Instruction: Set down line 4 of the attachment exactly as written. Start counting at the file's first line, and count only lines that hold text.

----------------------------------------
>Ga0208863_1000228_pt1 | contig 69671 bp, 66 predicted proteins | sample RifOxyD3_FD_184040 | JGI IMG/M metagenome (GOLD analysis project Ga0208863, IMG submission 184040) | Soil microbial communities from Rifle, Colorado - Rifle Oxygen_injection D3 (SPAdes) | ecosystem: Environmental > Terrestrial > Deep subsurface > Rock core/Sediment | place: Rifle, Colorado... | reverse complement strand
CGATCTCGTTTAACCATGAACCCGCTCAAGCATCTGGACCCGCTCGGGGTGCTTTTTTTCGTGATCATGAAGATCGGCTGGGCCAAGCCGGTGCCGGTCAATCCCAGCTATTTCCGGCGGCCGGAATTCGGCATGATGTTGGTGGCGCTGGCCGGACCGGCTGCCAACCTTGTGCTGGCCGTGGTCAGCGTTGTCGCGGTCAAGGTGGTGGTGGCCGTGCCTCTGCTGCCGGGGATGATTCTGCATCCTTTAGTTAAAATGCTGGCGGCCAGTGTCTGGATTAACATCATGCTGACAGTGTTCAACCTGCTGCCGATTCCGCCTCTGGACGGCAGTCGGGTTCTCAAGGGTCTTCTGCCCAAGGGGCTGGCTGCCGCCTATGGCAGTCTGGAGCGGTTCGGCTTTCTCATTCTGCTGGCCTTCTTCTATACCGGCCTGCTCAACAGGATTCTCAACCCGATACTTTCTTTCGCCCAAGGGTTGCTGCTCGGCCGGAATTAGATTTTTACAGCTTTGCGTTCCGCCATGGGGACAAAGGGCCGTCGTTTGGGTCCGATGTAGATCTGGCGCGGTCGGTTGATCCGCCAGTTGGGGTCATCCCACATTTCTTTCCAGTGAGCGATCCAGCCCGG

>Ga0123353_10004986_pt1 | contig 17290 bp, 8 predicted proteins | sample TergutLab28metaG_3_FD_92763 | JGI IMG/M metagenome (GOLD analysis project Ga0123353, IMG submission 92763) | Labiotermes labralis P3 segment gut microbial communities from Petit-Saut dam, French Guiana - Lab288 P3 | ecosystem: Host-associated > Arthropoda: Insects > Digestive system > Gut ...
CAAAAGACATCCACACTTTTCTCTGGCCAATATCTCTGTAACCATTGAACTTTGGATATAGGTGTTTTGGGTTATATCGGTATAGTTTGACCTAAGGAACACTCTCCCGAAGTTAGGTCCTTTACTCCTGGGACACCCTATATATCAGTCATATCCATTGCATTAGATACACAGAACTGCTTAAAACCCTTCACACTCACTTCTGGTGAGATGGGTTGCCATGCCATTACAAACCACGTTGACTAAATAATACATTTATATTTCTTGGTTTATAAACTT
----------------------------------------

CAAAAGACATCCACACTTTTCTCTGGCCAATATCTCTGTAACCATTGAACTTTGGATATAGGTGTTTTGGGTTATATCGGTATAGTTTGACCTAAGGAACACTCTCCCGAAGTTAGGTCCTTTACTCCTGGGACACCCTATATATCAGTCATATCCATTGCATTAGATACACAGAACTGCTTAAAACCCTTCACACTCACTTCTGGTGAGATGGGTTGCCATGCCATTACAAACCACGTTGACTAAATAATACATTTATATTTCTTGGTTTATAAACTT